13 Movies Celebrating Dads to Watch for Father’s Day

father's day movies
Graphics by: Anna Wissler

Being a parent is hard work and sometimes, we don’t have all of the answers. If it’s true for moms, it’s certainly true for dads too. We’re all human—humans who make mistakes—but we can still celebrate each other’s best efforts.

Of course, we can’t ignore that some of us have complicated relationships with our fathers. Some of us grew up with divorce while some of us have never met our birth fathers. This doesn’t change the fact that a father figure may be present in our lives: a grandfather, uncle, family friend, etc. My birth father and stepfather are both quirky in their own ways, and I’ve grown to appreciate them, especially now as a parent myself.

The effort from fathers and father figures may not always look the way we think it should, but, as I’ve come to learn, sometimes, it’s possible that they do their best and learn from their mistakes as they go.

Doesn’t that sum parenting up? Seeing what does and doesn’t work? Just like mothers, fathers don’t have a manual and, sometimes, they make for a great story. We’ve rounded up 13 movies that highlight and celebrate fathers and father figures. From recent releases to ’80s and ’90s throwbacks and dramas to comedies, these movies celebrate the dads. 

 

Fatherhood

Rating: PG-13
Where to Watch: Netflix

Starring Kevin Hart as a recently widowed father, Fatherhood is a heartfelt movie that sheds light on the way maternal mortality can affect a family. Throughout the movie, Matthew Logelin, Hart’s character, is seen navigating the ups and downs of caring for his young daughter. Each moment is relatable, from using white noise to help his daughter sleep to attempting to put together his daughter’s crib with one of his best friends.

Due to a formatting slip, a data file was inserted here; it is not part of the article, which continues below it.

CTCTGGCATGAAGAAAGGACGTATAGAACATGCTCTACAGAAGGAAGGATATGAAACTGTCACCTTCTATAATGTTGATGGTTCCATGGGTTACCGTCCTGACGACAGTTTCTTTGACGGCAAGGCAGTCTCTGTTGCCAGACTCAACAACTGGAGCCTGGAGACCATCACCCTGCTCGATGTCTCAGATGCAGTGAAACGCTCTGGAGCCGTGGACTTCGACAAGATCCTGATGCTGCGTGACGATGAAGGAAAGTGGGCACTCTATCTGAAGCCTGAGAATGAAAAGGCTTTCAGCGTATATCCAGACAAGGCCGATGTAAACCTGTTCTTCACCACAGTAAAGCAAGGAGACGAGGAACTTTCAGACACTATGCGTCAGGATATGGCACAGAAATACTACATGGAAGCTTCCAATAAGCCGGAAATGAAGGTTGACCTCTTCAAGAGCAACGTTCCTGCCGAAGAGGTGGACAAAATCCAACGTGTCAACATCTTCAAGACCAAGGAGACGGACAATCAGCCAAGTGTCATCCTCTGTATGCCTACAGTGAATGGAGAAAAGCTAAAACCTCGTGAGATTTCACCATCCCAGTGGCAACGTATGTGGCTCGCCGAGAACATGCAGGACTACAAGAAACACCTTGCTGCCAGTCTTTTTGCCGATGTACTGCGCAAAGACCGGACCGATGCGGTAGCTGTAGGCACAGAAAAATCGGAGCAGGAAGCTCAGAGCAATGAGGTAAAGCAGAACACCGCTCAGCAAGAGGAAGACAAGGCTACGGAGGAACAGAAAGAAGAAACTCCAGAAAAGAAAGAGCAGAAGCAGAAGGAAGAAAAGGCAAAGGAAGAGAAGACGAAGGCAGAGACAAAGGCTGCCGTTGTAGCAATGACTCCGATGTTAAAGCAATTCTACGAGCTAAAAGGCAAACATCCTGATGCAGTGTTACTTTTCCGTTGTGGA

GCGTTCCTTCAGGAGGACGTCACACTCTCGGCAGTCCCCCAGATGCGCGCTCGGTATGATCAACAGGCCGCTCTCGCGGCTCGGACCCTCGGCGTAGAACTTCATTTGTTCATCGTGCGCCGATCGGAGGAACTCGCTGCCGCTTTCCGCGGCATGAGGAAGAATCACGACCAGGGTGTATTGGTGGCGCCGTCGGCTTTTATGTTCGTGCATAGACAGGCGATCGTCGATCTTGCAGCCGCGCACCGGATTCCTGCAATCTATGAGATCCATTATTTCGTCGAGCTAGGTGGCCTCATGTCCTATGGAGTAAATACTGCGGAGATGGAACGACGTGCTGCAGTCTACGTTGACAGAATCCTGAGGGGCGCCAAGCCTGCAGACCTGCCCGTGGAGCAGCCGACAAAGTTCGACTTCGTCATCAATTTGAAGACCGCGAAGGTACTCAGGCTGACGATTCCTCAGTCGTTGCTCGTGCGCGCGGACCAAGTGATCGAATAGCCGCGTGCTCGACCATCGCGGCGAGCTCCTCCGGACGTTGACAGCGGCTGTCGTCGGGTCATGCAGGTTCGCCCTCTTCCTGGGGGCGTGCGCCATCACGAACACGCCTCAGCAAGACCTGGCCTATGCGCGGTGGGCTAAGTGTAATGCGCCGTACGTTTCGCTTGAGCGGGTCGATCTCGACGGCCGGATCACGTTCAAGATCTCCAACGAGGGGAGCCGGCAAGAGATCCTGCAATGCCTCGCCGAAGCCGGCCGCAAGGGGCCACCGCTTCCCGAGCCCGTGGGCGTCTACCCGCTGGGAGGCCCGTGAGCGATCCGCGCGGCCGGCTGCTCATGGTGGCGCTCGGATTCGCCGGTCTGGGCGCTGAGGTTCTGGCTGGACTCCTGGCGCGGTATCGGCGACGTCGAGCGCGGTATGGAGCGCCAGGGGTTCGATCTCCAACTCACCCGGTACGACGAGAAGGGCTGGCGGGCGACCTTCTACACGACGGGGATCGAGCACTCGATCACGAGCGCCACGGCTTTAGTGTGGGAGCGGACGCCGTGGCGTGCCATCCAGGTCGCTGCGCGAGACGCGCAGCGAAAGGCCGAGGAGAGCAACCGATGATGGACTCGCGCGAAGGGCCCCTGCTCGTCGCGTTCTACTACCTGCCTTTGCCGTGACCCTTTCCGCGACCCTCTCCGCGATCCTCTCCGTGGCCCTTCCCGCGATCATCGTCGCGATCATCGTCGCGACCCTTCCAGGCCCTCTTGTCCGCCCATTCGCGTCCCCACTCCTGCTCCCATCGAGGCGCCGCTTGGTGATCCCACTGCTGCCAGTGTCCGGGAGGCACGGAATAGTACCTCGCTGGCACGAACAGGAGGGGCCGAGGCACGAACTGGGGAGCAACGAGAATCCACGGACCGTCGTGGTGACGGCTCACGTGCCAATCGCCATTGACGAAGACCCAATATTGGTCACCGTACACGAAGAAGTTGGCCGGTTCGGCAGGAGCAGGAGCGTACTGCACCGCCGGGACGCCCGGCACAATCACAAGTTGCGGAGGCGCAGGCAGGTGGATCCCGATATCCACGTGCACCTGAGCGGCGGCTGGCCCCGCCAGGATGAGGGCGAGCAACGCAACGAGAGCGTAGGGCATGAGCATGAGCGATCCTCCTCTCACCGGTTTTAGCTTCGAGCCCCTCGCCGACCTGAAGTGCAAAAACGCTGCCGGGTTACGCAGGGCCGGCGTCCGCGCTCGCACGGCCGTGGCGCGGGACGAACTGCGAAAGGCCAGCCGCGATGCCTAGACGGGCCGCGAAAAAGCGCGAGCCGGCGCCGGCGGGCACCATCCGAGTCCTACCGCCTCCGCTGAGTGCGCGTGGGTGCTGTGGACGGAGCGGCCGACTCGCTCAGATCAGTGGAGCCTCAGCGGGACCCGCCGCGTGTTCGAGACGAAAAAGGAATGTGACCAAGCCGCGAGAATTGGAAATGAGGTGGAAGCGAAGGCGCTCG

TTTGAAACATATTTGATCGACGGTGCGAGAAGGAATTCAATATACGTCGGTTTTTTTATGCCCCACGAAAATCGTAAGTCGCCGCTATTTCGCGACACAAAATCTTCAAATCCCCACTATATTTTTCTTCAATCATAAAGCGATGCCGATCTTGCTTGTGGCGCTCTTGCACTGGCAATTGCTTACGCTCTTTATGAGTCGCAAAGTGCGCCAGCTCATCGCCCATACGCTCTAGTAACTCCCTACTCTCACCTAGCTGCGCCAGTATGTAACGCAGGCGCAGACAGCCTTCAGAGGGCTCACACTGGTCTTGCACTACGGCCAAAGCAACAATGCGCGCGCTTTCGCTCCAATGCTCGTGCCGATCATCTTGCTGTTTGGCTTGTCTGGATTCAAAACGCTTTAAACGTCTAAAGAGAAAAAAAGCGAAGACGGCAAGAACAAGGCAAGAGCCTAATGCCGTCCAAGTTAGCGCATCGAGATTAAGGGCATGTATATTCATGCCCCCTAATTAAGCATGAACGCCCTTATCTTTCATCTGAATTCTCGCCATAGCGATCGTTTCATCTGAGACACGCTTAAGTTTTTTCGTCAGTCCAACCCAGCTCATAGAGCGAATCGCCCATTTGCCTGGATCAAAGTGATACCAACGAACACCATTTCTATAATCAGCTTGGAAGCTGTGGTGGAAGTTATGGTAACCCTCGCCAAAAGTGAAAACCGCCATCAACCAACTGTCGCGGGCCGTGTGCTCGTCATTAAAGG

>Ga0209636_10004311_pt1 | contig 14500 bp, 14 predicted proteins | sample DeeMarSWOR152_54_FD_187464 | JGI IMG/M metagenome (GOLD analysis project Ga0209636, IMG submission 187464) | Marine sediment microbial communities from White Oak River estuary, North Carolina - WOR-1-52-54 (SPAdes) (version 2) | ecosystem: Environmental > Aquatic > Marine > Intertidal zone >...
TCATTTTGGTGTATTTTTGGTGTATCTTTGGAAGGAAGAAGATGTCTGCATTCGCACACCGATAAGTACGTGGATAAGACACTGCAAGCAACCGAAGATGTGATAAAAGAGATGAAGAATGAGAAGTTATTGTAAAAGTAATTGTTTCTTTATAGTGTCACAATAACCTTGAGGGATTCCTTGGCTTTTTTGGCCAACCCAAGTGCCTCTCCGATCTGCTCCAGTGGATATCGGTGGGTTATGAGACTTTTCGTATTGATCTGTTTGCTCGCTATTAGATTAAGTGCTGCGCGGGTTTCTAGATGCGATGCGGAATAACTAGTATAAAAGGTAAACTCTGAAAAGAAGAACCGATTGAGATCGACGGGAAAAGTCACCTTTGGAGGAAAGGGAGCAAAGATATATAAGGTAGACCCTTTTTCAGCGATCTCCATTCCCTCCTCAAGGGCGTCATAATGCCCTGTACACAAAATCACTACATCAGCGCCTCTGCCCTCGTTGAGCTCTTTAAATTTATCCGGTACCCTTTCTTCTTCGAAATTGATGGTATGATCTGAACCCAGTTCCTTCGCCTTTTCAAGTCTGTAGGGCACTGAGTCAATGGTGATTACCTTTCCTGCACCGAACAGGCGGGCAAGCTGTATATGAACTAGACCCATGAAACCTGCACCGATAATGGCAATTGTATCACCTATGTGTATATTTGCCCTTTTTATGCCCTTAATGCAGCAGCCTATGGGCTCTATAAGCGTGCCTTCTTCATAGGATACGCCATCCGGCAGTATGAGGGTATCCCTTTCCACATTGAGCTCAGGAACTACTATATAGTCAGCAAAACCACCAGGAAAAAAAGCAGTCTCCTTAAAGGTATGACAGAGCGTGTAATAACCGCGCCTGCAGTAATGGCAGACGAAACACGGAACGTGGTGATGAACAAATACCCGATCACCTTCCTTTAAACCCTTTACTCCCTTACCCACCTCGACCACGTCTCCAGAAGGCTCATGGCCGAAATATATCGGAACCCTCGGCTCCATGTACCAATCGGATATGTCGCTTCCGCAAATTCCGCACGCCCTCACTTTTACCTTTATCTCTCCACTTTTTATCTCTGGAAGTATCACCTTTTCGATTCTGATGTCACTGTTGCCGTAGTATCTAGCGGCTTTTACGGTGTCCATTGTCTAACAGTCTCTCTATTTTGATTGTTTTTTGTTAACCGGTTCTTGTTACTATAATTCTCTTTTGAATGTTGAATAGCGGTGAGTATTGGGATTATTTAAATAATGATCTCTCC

The Adam Project

Rating: PG-13
Where to Watch: Netflix

Prepare to grab tissues because this movie does an excellent job of showing how complicated a relationship with a father or father figure can be. While young Adam tags along with the adult version of himself in a race to save the future, the underlying theme revolves around Adam’s relationship with his father as well as the effect his death had on his family. 

 

Big Daddy

Rating: PG-13
Where to Watch: Hulu or Peacock with a premium subscription

This endearing and sometimes inappropriate movie (it does star Adam Sandler, after all) follows Sonny Koufax, a lazy law school grad, as he tries to impress his girlfriend with his skills as a father. What begins as a scheme slowly develops into an intense bond with the young child he’s fostering. As social services begins piecing together the inconsistencies in Sonny’s stories, Sonny realizes how much he loves the child. It’s an unlikely story that doesn’t place the biological father at the center of the story but, nevertheless, shows that father figures can play a huge role in a child’s life.